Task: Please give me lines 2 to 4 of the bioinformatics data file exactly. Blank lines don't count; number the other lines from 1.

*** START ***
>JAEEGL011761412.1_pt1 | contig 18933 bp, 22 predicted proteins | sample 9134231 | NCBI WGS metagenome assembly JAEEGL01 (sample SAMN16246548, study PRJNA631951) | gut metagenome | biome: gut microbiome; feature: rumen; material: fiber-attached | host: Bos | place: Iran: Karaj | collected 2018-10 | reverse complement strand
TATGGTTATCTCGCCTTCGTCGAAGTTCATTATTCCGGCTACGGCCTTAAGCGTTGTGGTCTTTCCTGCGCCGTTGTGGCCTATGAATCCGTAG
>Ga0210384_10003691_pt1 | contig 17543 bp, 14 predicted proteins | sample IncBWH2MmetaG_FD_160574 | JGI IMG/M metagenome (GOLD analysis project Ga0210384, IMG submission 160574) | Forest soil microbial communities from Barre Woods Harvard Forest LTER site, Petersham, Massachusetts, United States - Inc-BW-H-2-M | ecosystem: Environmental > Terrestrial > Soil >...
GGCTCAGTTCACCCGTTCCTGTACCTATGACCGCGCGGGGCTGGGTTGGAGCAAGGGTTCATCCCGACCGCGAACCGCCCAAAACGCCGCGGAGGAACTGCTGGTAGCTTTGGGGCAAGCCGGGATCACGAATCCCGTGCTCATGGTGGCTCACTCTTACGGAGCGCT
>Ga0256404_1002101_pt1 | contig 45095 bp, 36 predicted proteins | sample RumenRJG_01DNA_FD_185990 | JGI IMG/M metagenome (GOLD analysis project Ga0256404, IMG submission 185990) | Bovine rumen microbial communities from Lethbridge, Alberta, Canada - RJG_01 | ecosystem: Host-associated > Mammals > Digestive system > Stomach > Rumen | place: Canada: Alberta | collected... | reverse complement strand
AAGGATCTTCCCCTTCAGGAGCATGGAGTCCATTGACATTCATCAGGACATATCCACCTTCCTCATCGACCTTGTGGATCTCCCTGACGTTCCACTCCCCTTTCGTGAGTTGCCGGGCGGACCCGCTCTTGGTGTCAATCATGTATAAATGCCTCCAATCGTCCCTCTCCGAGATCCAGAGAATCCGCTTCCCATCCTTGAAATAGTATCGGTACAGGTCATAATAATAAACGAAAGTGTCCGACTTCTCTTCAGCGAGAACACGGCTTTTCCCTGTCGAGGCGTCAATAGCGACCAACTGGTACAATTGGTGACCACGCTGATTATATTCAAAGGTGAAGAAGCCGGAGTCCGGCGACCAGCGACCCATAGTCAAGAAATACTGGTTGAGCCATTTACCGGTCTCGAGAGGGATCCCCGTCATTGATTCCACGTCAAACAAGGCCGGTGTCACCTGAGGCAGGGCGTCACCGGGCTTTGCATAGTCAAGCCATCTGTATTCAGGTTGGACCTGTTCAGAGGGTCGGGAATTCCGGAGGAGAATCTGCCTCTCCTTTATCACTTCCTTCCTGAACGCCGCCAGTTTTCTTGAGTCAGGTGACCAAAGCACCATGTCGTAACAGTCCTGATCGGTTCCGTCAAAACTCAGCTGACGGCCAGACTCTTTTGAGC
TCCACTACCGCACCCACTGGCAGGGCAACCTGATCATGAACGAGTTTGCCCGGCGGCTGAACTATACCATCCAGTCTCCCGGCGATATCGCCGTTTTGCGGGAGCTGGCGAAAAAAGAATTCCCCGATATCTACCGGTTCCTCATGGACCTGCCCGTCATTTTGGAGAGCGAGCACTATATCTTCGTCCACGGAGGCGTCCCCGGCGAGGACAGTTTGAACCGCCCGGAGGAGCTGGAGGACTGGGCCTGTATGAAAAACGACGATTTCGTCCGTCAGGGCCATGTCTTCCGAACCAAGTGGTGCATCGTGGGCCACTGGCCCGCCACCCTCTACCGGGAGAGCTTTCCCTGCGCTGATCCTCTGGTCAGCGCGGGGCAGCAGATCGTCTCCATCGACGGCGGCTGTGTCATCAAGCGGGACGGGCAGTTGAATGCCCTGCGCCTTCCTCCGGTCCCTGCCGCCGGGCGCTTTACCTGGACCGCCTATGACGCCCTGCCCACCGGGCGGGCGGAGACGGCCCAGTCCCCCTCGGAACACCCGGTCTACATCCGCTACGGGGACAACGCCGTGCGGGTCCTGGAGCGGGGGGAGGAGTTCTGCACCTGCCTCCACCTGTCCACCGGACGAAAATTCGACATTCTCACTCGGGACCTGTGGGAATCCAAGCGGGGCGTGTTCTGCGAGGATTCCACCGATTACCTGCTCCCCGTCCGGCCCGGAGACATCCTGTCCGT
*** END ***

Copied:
TATGGTTATCTCGCCTTCGTCGAAGTTCATTATTCCGGCTACGGCCTTAAGCGTTGTGGTCTTTCCTGCGCCGTTGTGGCCTATGAATCCGTAG
>Ga0210384_10003691_pt1 | contig 17543 bp, 14 predicted proteins | sample IncBWH2MmetaG_FD_160574 | JGI IMG/M metagenome (GOLD analysis project Ga0210384, IMG submission 160574) | Forest soil microbial communities from Barre Woods Harvard Forest LTER site, Petersham, Massachusetts, United States - Inc-BW-H-2-M | ecosystem: Environmental > Terrestrial > Soil >...
GGCTCAGTTCACCCGTTCCTGTACCTATGACCGCGCGGGGCTGGGTTGGAGCAAGGGTTCATCCCGACCGCGAACCGCCCAAAACGCCGCGGAGGAACTGCTGGTAGCTTTGGGGCAAGCCGGGATCACGAATCCCGTGCTCATGGTGGCTCACTCTTACGGAGCGCT